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Manage Executive Onboarding Risk With Three Key Questions

February 12, 2015
Borderless Leadership
Want to avoid being part of the 40% of executives that fail in their first 18 months* in a new job? Answer three key questions before you accept the job to mitigate organization, role and personal risks:
1. What is the organization’s sustainable competitive advantage?
2. Did anyone have concerns about this role and, if so, what was done to mitigate them?
3. What, specifically, about me led the organization to offer me the job?
Answer these questions during your due diligence. The most opportune time to complete this is between the offer and acceptance phases. Waiting until later or ignoring this step hurts your potential for success. Make sure you’re going to fit with the organization, that you can deliver what needs to get done and that you will be able to see and adjust to changes down the road.
Sometimes we fall into the trap of feeling that we should take a role because it’s what others expect us do to. Don’t do that. Make your own choices or you will fail, burnout, or worse, be generally unhappy eventually. Answer these questions honestly, before you move on.
In assessing onboarding risks, three steps can help:
1. Leverage and supplement these questions about the company, the team, your new boss(es), and the major challenges and objectives you and the organization will face.
2. Identify potential sources of information: scouts, seconds, and spies across customers, collaborators, capabilities, competitors, and conditions.
3. Gather and analyze the information.
Following are key questions to answer during due diligence to help mitigate risk.
Mitigate organizational risk.
1. What is the organization’s sustainable competitive advantage?
2. Are there any risks with the current customer base?
3. Are there any risks with relationships with significant collaborators of the organization?
4. Does the organization have the capabilities required for long-term success?
5. Do competitors pose significant risks to the viability of the organization?
6. Are there any outside conditions that will impact the viability of the organization?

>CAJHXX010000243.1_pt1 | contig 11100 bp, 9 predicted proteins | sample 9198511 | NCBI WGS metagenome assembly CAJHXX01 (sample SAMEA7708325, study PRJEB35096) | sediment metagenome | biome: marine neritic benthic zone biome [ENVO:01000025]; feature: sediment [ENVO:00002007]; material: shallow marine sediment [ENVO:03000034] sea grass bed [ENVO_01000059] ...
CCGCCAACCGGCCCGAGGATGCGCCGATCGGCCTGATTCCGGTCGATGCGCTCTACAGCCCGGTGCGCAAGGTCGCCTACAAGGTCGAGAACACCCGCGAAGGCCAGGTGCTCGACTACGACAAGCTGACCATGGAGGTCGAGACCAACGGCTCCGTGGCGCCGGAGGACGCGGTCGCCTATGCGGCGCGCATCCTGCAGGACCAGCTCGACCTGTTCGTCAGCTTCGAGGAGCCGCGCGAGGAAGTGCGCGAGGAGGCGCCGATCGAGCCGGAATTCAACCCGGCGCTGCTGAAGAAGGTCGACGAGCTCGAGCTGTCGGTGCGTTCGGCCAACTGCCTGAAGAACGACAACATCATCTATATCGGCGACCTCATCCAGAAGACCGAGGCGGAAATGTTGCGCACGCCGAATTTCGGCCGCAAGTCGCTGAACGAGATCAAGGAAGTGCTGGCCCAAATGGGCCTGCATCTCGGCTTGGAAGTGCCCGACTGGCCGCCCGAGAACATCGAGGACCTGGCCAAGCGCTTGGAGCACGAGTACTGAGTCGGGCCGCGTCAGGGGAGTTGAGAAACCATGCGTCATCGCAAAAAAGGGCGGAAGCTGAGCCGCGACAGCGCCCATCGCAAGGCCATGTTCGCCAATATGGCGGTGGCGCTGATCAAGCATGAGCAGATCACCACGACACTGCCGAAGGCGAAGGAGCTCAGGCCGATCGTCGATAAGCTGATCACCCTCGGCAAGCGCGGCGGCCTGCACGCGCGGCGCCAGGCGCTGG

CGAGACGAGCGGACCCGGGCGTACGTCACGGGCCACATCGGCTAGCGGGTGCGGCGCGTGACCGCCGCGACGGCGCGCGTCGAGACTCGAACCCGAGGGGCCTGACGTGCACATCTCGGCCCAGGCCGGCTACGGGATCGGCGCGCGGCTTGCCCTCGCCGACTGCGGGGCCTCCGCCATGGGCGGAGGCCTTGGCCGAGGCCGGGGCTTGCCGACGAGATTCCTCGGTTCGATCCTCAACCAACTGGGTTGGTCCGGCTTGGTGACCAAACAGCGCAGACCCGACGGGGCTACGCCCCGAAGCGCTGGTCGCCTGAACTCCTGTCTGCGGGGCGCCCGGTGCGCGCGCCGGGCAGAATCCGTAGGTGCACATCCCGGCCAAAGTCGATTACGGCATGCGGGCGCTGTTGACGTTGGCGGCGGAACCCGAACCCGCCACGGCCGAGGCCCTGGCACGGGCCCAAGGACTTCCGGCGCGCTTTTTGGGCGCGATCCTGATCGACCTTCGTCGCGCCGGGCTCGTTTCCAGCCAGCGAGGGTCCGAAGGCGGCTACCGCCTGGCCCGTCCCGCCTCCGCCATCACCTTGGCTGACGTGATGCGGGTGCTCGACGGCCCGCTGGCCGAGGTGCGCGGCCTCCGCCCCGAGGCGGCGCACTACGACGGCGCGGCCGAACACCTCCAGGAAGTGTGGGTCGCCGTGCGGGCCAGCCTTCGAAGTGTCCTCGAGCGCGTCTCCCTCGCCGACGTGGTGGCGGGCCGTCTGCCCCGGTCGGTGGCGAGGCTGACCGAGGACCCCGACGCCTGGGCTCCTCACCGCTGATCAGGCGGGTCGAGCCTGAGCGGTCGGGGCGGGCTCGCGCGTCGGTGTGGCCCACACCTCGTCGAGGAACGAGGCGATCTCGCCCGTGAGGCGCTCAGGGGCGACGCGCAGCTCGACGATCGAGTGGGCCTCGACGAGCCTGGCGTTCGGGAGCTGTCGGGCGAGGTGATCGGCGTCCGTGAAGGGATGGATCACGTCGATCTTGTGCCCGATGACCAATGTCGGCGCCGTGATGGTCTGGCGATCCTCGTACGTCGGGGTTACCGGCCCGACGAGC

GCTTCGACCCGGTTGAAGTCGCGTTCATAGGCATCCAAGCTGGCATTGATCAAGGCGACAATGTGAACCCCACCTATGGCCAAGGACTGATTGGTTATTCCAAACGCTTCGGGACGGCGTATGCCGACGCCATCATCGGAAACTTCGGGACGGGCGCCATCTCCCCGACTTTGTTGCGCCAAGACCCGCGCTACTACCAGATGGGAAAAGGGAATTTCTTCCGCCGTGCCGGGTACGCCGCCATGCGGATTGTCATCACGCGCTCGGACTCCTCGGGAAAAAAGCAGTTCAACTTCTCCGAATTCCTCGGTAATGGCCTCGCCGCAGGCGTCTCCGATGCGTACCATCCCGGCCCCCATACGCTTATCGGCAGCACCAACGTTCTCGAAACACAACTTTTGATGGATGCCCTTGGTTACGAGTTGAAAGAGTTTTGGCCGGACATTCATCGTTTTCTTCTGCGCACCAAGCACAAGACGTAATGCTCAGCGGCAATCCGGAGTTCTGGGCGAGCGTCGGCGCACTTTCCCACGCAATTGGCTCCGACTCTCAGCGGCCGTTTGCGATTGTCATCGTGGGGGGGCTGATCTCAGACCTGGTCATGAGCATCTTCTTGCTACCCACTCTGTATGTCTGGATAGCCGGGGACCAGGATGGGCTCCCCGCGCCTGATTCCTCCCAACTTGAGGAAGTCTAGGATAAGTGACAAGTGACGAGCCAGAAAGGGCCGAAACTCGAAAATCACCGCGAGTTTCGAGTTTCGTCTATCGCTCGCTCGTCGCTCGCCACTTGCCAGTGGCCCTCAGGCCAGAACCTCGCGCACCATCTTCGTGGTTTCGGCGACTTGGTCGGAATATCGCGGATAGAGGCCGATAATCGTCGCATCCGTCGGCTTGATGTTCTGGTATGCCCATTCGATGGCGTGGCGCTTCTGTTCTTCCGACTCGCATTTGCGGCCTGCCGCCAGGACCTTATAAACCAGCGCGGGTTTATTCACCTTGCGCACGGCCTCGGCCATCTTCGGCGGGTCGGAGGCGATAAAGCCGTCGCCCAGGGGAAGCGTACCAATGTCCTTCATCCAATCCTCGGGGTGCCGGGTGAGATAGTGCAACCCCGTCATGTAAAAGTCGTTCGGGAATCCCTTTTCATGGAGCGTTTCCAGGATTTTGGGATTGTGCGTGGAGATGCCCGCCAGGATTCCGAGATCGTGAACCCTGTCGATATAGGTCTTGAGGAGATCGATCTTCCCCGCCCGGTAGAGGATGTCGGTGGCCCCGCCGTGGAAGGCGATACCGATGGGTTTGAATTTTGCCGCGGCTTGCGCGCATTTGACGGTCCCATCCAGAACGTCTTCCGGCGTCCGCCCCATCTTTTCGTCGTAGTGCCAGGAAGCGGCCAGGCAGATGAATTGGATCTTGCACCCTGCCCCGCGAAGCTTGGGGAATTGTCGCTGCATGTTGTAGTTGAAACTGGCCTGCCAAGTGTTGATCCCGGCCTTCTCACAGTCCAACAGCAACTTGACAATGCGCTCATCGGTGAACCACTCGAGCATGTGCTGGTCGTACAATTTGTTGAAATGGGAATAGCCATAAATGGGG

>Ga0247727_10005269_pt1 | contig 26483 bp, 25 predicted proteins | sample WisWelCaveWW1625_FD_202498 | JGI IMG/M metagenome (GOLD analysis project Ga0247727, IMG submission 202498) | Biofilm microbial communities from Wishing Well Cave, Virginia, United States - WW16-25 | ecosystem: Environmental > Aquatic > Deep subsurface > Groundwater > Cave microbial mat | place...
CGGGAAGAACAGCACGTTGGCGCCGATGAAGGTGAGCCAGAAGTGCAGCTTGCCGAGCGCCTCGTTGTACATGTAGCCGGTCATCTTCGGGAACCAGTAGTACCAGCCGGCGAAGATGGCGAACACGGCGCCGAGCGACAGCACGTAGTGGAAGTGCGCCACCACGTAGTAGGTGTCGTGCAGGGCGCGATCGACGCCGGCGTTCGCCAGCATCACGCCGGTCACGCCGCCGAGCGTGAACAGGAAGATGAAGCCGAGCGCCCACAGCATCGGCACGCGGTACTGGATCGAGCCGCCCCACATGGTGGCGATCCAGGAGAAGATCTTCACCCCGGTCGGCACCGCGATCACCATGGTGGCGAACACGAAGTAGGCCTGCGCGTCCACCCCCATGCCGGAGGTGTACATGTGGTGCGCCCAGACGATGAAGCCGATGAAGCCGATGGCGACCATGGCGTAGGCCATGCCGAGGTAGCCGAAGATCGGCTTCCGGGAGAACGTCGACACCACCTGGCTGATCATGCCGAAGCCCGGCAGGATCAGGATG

If the organization is doomed to fail, you’re going to fail with it.
Mitigate Role risk.
1. Did anyone have concerns about this role and, if so, what was done to mitigate them?
2. Why does the position exist? Why did they need to create it in the first place?
3. What are the objectives and outcomes? What are you supposed to get done?
4. What will the impact be on the rest of the organization? What kind of interactions can you expect with key stakeholders?
5. What are your specific responsibilities, including decision-making authority and direct reports?
If the role is set up for failure, you need to know that in advance.
Mitigate Personal risk.
1. What, specifically, about me led the organization to offer me the job?
2. Is this the company and role that can best capitalize on my strengths over time?
3. Will I look forward to coming to work three weeks, months, or years from now?
4. Will I fit with the culture?
If you don’t fit with the organization, you can’t converge well and you can’t lead.
Overall Risk Assessment
Figure out if you are facing a low, manageable, mission-crippling or insurmountable risk. If you are facing
  • A low level of risk – Do nothing out of the ordinary. (But keep your eyes open for inevitable changes.) This is as good as it gets. You’ll have a high likelihood of success.
  • Manageable risk – Manage it in the normal course of your job. This is the most normal case. There are always risks. Identifying the main risks in advance makes it that much easier to manage them.
  • Mission-crippling risks – Resolve them before accepting the job, or mitigate before doing anything else if you are already in the job. This is a tough situation. Not resolving or mitigating these risks means failure. You can’t ignore them. Face them and deal with them.
  • Insurmountable barriers – Walk away. Sometimes the situation is beyond your ability to control. When this happens, accept it and either don’t take the job or get out. Going down with the ship is a lovely, romantic idea – for others to fulfill. Not you.
Note this is adapted from The New Leader’s 100-Day Action Plan.
By George Bradt
Source: Forbes

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